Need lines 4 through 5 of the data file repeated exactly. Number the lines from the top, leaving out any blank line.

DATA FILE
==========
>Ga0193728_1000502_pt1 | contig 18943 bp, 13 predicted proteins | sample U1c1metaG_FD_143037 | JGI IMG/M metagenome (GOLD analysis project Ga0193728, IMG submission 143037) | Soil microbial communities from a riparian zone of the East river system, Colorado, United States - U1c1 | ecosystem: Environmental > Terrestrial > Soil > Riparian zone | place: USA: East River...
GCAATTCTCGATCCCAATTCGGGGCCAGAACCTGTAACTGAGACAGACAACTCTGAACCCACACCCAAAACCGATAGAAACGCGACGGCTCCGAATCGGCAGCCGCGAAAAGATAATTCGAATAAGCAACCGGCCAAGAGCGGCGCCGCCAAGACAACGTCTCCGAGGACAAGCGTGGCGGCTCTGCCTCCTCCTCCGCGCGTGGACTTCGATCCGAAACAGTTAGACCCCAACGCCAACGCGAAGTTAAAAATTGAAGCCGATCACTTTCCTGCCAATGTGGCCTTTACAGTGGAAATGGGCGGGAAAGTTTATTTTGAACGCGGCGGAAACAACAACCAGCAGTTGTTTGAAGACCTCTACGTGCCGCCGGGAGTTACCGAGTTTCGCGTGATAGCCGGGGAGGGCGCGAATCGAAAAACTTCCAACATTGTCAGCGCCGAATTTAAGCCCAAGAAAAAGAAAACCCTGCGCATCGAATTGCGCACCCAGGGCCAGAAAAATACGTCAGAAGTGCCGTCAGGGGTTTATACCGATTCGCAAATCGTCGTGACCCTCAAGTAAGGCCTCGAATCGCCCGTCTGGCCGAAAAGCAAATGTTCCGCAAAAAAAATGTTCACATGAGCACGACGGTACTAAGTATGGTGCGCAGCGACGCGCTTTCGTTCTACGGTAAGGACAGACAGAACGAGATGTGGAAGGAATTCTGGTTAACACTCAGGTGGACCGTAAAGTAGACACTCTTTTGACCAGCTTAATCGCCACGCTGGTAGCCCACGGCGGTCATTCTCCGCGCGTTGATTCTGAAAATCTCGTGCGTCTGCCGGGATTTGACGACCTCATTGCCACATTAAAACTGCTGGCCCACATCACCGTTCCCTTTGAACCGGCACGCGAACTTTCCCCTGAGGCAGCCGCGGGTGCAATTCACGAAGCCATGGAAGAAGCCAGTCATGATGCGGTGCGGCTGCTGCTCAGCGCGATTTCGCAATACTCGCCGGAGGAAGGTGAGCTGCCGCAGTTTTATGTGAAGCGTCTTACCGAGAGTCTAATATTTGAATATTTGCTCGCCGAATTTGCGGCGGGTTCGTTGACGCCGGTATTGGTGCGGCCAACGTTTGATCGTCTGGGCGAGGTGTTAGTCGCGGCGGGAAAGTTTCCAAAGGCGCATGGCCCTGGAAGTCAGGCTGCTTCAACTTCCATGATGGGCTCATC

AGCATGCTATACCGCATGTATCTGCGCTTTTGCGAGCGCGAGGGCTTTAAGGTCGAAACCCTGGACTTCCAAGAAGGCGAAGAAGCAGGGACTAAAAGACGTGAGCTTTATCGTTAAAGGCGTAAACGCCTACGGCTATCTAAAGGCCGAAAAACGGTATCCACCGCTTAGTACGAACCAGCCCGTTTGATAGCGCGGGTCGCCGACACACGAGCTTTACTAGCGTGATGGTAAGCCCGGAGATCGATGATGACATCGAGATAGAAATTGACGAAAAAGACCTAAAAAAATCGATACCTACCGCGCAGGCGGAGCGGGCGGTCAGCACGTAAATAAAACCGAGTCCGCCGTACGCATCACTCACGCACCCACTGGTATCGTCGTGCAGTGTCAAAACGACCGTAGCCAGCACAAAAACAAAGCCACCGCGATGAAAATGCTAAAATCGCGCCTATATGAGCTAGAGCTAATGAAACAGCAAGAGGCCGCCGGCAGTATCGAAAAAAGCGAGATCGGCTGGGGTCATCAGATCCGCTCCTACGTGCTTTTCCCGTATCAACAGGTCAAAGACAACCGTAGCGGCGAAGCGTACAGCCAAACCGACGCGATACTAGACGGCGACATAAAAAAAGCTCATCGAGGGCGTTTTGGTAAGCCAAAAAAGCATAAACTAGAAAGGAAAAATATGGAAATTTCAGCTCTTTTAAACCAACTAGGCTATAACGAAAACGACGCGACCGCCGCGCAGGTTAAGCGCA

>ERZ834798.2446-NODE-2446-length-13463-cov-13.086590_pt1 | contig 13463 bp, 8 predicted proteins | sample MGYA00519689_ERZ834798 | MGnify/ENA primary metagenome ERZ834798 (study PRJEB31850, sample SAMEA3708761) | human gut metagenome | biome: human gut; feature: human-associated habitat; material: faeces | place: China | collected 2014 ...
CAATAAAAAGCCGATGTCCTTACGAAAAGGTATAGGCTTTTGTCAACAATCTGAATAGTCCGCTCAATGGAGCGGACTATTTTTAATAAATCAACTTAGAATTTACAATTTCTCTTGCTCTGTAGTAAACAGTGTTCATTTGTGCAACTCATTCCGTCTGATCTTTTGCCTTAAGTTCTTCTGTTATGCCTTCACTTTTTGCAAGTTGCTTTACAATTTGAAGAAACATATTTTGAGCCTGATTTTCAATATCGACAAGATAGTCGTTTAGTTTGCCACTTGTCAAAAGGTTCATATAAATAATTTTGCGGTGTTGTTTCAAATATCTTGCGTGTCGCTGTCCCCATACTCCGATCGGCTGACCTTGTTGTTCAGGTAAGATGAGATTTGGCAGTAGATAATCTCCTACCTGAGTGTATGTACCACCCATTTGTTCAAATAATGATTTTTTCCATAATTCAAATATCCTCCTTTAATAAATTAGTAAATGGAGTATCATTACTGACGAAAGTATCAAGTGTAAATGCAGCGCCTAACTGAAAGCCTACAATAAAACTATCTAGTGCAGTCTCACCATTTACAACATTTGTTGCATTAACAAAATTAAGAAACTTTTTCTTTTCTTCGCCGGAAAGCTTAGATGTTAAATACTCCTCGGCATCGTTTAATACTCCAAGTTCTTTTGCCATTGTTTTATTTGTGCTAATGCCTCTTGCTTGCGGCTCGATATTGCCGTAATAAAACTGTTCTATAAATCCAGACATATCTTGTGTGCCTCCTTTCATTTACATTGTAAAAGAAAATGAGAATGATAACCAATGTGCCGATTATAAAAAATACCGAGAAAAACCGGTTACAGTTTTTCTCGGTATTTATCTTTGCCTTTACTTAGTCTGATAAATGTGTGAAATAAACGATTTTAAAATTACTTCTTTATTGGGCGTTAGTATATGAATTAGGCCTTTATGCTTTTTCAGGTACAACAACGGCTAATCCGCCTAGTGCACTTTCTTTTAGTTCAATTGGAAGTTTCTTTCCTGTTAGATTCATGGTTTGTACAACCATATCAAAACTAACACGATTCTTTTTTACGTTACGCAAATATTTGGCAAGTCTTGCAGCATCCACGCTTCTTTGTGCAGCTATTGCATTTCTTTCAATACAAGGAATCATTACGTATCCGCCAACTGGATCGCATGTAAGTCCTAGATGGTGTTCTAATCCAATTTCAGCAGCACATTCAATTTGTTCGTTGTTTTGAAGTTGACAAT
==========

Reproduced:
>ERZ834798.2446-NODE-2446-length-13463-cov-13.086590_pt1 | contig 13463 bp, 8 predicted proteins | sample MGYA00519689_ERZ834798 | MGnify/ENA primary metagenome ERZ834798 (study PRJEB31850, sample SAMEA3708761) | human gut metagenome | biome: human gut; feature: human-associated habitat; material: faeces | place: China | collected 2014 ...
CAATAAAAAGCCGATGTCCTTACGAAAAGGTATAGGCTTTTGTCAACAATCTGAATAGTCCGCTCAATGGAGCGGACTATTTTTAATAAATCAACTTAGAATTTACAATTTCTCTTGCTCTGTAGTAAACAGTGTTCATTTGTGCAACTCATTCCGTCTGATCTTTTGCCTTAAGTTCTTCTGTTATGCCTTCACTTTTTGCAAGTTGCTTTACAATTTGAAGAAACATATTTTGAGCCTGATTTTCAATATCGACAAGATAGTCGTTTAGTTTGCCACTTGTCAAAAGGTTCATATAAATAATTTTGCGGTGTTGTTTCAAATATCTTGCGTGTCGCTGTCCCCATACTCCGATCGGCTGACCTTGTTGTTCAGGTAAGATGAGATTTGGCAGTAGATAATCTCCTACCTGAGTGTATGTACCACCCATTTGTTCAAATAATGATTTTTTCCATAATTCAAATATCCTCCTTTAATAAATTAGTAAATGGAGTATCATTACTGACGAAAGTATCAAGTGTAAATGCAGCGCCTAACTGAAAGCCTACAATAAAACTATCTAGTGCAGTCTCACCATTTACAACATTTGTTGCATTAACAAAATTAAGAAACTTTTTCTTTTCTTCGCCGGAAAGCTTAGATGTTAAATACTCCTCGGCATCGTTTAATACTCCAAGTTCTTTTGCCATTGTTTTATTTGTGCTAATGCCTCTTGCTTGCGGCTCGATATTGCCGTAATAAAACTGTTCTATAAATCCAGACATATCTTGTGTGCCTCCTTTCATTTACATTGTAAAAGAAAATGAGAATGATAACCAATGTGCCGATTATAAAAAATACCGAGAAAAACCGGTTACAGTTTTTCTCGGTATTTATCTTTGCCTTTACTTAGTCTGATAAATGTGTGAAATAAACGATTTTAAAATTACTTCTTTATTGGGCGTTAGTATATGAATTAGGCCTTTATGCTTTTTCAGGTACAACAACGGCTAATCCGCCTAGTGCACTTTCTTTTAGTTCAATTGGAAGTTTCTTTCCTGTTAGATTCATGGTTTGTACAACCATATCAAAACTAACACGATTCTTTTTTACGTTACGCAAATATTTGGCAAGTCTTGCAGCATCCACGCTTCTTTGTGCAGCTATTGCATTTCTTTCAATACAAGGAATCATTACGTATCCGCCAACTGGATCGCATGTAAGTCCTAGATGGTGTTCTAATCCAATTTCAGCAGCACATTCAATTTGTTCGTTGTTTTGAAGTTGACAAT